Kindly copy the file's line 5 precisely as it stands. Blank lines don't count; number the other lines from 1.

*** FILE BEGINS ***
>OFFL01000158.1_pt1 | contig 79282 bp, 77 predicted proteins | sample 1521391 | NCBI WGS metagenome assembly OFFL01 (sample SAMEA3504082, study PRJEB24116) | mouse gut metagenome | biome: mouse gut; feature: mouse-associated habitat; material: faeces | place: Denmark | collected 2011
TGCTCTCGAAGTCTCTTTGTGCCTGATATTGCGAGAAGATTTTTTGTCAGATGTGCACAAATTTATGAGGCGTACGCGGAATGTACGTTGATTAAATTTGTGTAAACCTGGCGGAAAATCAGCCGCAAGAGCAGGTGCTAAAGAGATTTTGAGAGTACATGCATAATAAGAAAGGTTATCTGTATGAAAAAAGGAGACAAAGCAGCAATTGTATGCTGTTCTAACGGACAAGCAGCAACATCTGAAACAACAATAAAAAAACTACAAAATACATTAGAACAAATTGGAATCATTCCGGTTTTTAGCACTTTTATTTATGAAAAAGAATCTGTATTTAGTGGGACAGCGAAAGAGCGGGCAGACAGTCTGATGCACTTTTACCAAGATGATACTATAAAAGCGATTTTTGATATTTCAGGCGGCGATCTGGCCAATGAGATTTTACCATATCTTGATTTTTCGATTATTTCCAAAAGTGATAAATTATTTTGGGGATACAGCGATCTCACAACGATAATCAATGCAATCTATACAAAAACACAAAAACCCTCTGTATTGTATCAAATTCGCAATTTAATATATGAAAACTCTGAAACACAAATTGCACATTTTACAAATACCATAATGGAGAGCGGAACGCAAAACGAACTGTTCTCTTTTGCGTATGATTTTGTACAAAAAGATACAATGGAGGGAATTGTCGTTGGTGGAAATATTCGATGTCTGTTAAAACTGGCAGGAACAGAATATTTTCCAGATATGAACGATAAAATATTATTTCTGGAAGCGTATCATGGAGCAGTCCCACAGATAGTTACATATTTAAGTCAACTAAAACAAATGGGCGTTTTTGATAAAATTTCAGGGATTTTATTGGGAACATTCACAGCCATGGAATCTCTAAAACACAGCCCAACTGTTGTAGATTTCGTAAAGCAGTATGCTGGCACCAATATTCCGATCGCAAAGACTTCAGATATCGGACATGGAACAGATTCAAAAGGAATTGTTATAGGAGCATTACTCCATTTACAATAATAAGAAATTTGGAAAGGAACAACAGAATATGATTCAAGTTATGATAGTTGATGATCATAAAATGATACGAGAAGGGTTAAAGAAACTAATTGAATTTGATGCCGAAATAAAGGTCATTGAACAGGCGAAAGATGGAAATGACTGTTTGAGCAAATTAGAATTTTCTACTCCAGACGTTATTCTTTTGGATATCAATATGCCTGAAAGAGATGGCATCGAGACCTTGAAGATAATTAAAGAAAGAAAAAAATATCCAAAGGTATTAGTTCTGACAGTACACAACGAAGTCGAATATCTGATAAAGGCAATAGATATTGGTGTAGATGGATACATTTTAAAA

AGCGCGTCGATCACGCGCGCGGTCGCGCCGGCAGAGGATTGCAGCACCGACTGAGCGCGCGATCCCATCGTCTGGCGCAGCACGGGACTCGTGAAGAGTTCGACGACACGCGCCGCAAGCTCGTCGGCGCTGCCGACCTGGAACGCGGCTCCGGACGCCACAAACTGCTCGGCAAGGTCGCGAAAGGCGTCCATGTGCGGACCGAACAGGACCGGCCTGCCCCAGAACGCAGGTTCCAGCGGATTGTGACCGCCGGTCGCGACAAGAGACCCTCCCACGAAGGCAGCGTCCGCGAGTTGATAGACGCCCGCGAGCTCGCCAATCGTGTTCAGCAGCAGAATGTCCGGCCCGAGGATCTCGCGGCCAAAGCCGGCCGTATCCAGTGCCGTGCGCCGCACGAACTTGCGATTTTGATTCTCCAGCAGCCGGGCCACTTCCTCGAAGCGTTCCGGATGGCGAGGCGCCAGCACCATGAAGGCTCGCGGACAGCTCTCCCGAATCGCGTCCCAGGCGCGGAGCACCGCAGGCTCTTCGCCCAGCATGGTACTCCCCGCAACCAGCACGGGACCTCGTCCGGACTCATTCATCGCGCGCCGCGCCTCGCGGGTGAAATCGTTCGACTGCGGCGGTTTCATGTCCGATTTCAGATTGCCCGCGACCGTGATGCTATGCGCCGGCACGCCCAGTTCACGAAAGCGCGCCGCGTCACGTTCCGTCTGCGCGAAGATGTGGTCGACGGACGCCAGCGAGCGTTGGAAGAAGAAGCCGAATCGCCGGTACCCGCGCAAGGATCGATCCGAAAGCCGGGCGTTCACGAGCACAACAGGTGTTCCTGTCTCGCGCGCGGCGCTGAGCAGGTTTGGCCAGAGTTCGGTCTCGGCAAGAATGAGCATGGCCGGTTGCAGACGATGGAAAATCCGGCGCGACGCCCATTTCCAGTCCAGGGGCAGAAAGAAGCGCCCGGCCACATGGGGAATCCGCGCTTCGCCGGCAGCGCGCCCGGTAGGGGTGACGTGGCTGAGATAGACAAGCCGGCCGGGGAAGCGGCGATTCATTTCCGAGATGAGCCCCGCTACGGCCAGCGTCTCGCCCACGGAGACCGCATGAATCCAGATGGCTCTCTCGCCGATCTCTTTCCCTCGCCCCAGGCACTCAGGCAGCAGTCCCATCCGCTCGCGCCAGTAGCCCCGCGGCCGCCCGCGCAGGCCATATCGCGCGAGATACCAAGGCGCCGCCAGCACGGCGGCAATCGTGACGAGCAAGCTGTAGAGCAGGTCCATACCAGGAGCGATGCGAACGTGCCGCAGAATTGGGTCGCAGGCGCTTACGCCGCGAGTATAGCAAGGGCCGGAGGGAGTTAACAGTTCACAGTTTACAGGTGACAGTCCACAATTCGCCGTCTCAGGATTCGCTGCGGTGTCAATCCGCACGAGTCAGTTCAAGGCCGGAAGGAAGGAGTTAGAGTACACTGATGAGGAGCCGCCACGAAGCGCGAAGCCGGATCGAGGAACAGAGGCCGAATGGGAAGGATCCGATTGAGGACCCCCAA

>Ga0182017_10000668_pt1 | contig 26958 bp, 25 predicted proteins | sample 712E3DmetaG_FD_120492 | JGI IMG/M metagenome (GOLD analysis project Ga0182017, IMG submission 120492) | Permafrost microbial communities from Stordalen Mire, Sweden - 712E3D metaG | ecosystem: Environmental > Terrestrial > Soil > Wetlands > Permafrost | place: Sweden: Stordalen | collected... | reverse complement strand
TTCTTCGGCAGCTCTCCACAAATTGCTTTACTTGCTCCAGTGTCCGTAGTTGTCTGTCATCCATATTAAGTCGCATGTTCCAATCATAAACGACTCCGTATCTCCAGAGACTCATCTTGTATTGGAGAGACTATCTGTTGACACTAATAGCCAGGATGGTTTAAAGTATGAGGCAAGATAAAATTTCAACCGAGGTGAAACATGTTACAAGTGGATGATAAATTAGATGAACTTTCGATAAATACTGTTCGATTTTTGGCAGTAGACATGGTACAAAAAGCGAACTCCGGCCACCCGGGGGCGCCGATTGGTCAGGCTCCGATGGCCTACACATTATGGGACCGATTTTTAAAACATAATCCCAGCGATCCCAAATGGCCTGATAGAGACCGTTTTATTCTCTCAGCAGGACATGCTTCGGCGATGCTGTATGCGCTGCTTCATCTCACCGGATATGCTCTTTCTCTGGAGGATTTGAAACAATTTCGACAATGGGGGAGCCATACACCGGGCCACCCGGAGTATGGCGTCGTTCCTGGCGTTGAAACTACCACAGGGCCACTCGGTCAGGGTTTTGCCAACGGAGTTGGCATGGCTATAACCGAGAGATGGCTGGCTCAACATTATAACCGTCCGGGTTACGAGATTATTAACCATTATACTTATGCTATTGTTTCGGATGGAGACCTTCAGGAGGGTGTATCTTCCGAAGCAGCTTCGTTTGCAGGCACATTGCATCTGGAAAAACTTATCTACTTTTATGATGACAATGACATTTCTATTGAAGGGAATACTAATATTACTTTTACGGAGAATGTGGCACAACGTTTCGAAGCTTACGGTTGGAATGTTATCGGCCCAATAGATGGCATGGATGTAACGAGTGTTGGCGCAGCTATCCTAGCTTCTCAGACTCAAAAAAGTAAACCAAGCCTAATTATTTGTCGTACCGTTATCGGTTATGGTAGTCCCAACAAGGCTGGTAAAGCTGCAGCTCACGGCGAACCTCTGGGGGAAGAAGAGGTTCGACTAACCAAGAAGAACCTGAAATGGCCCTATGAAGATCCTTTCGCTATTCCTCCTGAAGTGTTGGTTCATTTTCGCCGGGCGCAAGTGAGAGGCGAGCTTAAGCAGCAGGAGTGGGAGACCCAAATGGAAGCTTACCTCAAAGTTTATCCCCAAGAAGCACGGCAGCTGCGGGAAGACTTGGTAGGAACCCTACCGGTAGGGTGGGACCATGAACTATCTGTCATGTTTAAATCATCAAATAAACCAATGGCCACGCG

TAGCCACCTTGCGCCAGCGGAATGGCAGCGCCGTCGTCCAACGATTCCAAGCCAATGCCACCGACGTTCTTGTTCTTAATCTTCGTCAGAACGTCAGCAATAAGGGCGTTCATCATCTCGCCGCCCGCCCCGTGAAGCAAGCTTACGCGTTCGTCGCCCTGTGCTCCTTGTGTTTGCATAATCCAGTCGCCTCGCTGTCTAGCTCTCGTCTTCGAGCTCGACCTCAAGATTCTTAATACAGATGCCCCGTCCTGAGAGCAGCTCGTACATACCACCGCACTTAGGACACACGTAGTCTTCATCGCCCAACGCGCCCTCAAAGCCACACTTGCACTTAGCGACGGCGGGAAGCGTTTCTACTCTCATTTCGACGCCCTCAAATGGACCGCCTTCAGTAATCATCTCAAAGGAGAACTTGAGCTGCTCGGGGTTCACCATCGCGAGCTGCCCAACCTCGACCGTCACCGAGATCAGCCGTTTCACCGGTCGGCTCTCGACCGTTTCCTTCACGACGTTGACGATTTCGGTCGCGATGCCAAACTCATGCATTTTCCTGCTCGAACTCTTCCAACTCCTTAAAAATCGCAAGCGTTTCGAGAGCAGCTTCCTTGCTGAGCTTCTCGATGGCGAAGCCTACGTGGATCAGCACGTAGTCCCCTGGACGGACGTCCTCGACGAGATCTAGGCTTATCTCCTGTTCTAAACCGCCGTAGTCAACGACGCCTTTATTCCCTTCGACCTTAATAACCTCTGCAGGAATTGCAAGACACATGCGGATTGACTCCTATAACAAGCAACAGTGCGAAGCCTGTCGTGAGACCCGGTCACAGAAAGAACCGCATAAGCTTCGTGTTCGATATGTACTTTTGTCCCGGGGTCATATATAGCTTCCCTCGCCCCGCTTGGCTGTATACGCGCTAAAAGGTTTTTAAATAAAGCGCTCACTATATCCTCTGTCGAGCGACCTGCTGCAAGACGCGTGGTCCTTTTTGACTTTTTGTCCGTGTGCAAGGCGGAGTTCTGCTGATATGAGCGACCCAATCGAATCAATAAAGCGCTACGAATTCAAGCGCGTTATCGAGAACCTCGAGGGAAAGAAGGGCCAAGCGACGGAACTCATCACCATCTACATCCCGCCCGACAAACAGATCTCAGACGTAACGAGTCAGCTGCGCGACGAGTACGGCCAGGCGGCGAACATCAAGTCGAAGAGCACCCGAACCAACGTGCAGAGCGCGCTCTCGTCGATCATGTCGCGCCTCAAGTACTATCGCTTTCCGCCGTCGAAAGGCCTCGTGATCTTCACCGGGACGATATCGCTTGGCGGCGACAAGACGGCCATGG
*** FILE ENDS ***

TTCTTCGGCAGCTCTCCACAAATTGCTTTACTTGCTCCAGTGTCCGTAGTTGTCTGTCATCCATATTAAGTCGCATGTTCCAATCATAAACGACTCCGTATCTCCAGAGACTCATCTTGTATTGGAGAGACTATCTGTTGACACTAATAGCCAGGATGGTTTAAAGTATGAGGCAAGATAAAATTTCAACCGAGGTGAAACATGTTACAAGTGGATGATAAATTAGATGAACTTTCGATAAATACTGTTCGATTTTTGGCAGTAGACATGGTACAAAAAGCGAACTCCGGCCACCCGGGGGCGCCGATTGGTCAGGCTCCGATGGCCTACACATTATGGGACCGATTTTTAAAACATAATCCCAGCGATCCCAAATGGCCTGATAGAGACCGTTTTATTCTCTCAGCAGGACATGCTTCGGCGATGCTGTATGCGCTGCTTCATCTCACCGGATATGCTCTTTCTCTGGAGGATTTGAAACAATTTCGACAATGGGGGAGCCATACACCGGGCCACCCGGAGTATGGCGTCGTTCCTGGCGTTGAAACTACCACAGGGCCACTCGGTCAGGGTTTTGCCAACGGAGTTGGCATGGCTATAACCGAGAGATGGCTGGCTCAACATTATAACCGTCCGGGTTACGAGATTATTAACCATTATACTTATGCTATTGTTTCGGATGGAGACCTTCAGGAGGGTGTATCTTCCGAAGCAGCTTCGTTTGCAGGCACATTGCATCTGGAAAAACTTATCTACTTTTATGATGACAATGACATTTCTATTGAAGGGAATACTAATATTACTTTTACGGAGAATGTGGCACAACGTTTCGAAGCTTACGGTTGGAATGTTATCGGCCCAATAGATGGCATGGATGTAACGAGTGTTGGCGCAGCTATCCTAGCTTCTCAGACTCAAAAAAGTAAACCAAGCCTAATTATTTGTCGTACCGTTATCGGTTATGGTAGTCCCAACAAGGCTGGTAAAGCTGCAGCTCACGGCGAACCTCTGGGGGAAGAAGAGGTTCGACTAACCAAGAAGAACCTGAAATGGCCCTATGAAGATCCTTTCGCTATTCCTCCTGAAGTGTTGGTTCATTTTCGCCGGGCGCAAGTGAGAGGCGAGCTTAAGCAGCAGGAGTGGGAGACCCAAATGGAAGCTTACCTCAAAGTTTATCCCCAAGAAGCACGGCAGCTGCGGGAAGACTTGGTAGGAACCCTACCGGTAGGGTGGGACCATGAACTATCTGTCATGTTTAAATCATCAAATAAACCAATGGCCACGCG